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Journal of Thyroid Research
Volume 2017 (2017), Article ID 4354723, 13 pages
https://doi.org/10.1155/2017/4354723
Research Article

Immunological Reactivity Using Monoclonal and Polyclonal Antibodies of Autoimmune Thyroid Target Sites with Dietary Proteins

1Harvard Medical School, Boston, MA, USA
2TRANSCEND Research, Department of Neurology, Massachusetts General Hospital, Charlestown, MA 02129, USA
3Department of Preventive Medicine, Loma Linda University School of Medicine, Loma Linda, CA, USA
4Immunosciences Laboratory, Inc., Los Angeles, CA, USA

Correspondence should be addressed to Datis Kharrazian

Received 10 April 2017; Revised 14 June 2017; Accepted 15 June 2017; Published 15 August 2017

Academic Editor: Marian Ludgate

Copyright © 2017 Datis Kharrazian et al. This is an open access article distributed under the Creative Commons Attribution License, which permits unrestricted use, distribution, and reproduction in any medium, provided the original work is properly cited.

Abstract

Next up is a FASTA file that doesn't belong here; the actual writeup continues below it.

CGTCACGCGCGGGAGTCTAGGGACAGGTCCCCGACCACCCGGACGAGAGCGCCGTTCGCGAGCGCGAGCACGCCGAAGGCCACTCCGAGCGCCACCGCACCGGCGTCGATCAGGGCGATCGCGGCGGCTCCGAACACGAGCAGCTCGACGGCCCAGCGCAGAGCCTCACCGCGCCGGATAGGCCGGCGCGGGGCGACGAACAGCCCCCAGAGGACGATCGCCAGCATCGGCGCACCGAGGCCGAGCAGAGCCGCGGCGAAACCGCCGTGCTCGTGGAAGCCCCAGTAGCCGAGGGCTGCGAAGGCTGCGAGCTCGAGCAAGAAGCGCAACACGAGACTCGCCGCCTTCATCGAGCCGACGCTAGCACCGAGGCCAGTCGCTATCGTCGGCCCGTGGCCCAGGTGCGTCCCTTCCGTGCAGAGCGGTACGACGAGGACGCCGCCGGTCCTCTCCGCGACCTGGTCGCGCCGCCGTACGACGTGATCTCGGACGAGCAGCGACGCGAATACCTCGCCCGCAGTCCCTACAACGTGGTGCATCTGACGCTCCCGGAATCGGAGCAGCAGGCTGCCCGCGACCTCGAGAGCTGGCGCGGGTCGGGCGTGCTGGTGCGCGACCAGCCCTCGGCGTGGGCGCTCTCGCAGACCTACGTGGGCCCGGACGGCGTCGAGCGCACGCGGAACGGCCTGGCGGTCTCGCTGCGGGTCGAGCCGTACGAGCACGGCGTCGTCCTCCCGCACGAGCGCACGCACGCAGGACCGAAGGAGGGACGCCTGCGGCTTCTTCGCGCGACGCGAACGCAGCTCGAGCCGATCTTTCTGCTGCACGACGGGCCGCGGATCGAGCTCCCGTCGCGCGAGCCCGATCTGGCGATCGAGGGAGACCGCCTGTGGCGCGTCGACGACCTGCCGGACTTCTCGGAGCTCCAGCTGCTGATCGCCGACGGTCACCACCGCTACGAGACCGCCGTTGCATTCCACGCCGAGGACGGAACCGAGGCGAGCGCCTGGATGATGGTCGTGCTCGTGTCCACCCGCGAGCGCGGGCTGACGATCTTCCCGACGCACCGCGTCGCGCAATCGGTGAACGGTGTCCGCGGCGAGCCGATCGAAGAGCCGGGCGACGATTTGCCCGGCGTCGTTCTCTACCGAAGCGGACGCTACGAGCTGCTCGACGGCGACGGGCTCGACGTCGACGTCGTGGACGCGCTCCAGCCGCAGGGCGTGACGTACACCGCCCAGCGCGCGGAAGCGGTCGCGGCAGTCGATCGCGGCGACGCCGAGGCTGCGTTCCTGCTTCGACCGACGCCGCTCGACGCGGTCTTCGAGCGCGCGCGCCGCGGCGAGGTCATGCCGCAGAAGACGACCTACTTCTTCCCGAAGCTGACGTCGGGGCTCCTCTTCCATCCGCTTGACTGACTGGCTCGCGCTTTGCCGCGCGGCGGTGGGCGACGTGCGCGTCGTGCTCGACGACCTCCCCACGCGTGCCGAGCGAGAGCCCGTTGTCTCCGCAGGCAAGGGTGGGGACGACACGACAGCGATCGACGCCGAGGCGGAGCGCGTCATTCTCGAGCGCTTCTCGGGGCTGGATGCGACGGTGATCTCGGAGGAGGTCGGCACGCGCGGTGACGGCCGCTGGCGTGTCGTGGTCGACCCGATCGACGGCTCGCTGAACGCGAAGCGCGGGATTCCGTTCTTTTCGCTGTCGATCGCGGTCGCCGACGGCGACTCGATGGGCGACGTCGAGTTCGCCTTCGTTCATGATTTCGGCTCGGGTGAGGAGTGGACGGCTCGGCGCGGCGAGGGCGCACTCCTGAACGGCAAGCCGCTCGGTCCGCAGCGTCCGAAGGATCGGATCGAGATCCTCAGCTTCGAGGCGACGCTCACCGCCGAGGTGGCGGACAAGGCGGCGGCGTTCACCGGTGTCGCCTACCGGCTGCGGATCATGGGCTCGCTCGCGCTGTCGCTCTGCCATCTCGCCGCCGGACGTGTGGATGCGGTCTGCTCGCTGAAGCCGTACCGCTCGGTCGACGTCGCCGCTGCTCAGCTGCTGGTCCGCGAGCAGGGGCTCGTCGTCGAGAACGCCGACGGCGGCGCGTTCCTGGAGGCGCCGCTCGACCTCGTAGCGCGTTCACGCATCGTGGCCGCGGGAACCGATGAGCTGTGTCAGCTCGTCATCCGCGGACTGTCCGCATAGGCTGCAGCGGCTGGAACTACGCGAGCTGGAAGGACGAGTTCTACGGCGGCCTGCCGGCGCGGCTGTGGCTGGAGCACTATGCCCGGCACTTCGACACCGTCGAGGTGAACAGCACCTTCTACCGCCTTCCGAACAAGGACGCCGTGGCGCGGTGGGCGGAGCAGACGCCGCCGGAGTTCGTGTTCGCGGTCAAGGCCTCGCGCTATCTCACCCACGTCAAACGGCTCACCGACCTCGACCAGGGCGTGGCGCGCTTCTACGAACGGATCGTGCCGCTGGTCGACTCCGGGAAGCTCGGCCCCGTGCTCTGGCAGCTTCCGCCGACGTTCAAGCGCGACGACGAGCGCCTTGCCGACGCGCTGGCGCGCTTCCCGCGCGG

Many hypothyroid and autoimmune thyroid patients experience reactions with specific foods. Additionally, food interactions may play a role in a subset of individuals who have difficulty finding a suitable thyroid hormone dosage. Our study was designed to investigate the potential role of dietary protein immune reactivity with thyroid hormones and thyroid axis target sites. We identified immune reactivity between dietary proteins and target sites on the thyroid axis that includes thyroid hormones, thyroid receptors, enzymes, and transport proteins. We also measured immune reactivity of either target specific monoclonal or polyclonal antibodies for thyroid-stimulating hormone (TSH) receptor, 5′deiodinase, thyroid peroxidase, thyroglobulin, thyroxine-binding globulin, thyroxine, and triiodothyronine against 204 purified dietary proteins commonly consumed in cooked and raw forms. Dietary protein determinants included unmodified (raw) and modified (cooked and roasted) foods, herbs, spices, food gums, brewed beverages, and additives. There were no dietary protein immune reactions with TSH receptor, thyroid peroxidase, and thyroxine-binding globulin. However, specific antigen-antibody immune reactivity was identified with several purified food proteins with triiodothyronine, thyroxine, thyroglobulin, and 5′deiodinase. Laboratory analysis of immunological cross-reactivity between thyroid target sites and dietary proteins is the initial step necessary in determining whether dietary proteins may play a potential immunoreactive role in autoimmune thyroid disease.